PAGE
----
Downtown residents reported power coming back just after 5:30 p.m. Crews restored power for residents in some areas, including the Issaquah Highlands, late Thursday.

Puget Sound Energy estimated 8,876 customers in Issaquah without power early Friday evening — down from about 18,000 customers without power midday Thursday. Crews continue to work on restoring power to the areas left in the dark.

Still, despite the success, officials remained concerned about the possibility of additional weather challenges in the days ahead.

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Officials urge residents to check on elderly neighbors as outage lingers

January 20, 2012

NEW — 11 a.m. Jan. 20, 2012

The pummeling from winter weather for several days means many people, especially senior citizens and people of limited mobility, have been stuck at home for almost a week.

Officials urged residents in Issaquah and elsewhere in King County to check on people in their neighborhoods to see if they need assistance. Consider inviting people without power to a warm place to heat up amid the ongoing power outage.

(Puget Sound Energy estimated about 11,000 customers without power in Issaquah early Thursday morning.)

Residents can also seek refuge at a 24-hour shelter at the Issaquah Community Center, 301 Rainer Blvd. S. The shelter is operated by the city and the American Red Cross.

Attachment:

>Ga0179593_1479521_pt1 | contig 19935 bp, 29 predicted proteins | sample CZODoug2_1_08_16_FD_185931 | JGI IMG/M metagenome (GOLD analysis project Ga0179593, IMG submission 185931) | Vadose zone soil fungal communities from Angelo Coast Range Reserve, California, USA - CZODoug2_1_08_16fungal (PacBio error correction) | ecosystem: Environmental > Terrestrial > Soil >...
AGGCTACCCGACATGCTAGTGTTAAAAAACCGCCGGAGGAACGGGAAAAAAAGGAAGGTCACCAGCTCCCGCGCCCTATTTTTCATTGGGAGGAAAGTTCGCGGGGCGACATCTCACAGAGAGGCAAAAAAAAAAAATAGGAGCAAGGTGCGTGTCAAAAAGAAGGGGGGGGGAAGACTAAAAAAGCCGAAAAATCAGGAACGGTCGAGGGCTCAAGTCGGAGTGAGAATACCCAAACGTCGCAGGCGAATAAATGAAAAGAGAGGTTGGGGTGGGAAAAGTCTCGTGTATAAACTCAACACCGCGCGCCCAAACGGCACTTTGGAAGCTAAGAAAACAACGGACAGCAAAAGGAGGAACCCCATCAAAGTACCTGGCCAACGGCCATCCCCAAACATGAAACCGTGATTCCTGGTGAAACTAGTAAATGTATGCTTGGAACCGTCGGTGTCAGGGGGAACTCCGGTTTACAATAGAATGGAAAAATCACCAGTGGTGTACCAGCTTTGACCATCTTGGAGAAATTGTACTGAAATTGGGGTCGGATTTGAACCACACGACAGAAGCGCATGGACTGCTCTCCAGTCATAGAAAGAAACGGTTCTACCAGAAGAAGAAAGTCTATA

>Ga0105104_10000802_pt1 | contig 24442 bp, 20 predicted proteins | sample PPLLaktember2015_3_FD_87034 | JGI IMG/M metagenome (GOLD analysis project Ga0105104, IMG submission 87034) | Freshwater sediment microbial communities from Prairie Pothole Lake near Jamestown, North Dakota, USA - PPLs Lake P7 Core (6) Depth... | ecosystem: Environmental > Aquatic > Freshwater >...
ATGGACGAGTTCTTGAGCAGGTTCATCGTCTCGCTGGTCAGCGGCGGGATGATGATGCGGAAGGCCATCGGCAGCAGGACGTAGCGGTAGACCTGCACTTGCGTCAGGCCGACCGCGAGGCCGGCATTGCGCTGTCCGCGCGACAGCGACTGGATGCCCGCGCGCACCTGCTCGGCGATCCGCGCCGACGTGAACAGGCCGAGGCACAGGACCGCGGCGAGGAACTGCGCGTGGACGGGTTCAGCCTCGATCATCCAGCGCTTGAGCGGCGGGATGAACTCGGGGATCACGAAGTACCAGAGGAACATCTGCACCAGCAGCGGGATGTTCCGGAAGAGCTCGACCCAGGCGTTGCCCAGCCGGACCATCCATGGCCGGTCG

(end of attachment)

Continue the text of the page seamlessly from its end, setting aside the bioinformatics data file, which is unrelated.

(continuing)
Officials also reminded people to limit calls to 911 to actual emergencies.

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Issaquah Community Center opens as 24-hour shelter

January 19, 2012

Barry Morgan (right), American Red Cross volunteer, registers the 100th client at the Issaquah Community Center at 3 p.m. Jan. 20 for a place to stay. Volunteer Stan McKenzie and service dog Katsu are at left. By Greg Farrar

NEW — 9:20 p.m. Jan. 19, 2012

The city and the American Red Cross partnered to turn the Issaquah Community Center into a shelter for people without heat and power.

The 24-hour shelter opened Thursday night at the community center, 301 Rainier Blvd. S.

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City activates Emergency Operations Center, Eastside Fire & Rescue opens shelters

January 19, 2012

NEW — 5:10 p.m. Jan. 19, 2012

City officials opened the Emergency Operations Center on Thursday afternoon to coordinate the response to a major snowstorm and ice storm, and subsequent power outages across Issaquah and the region.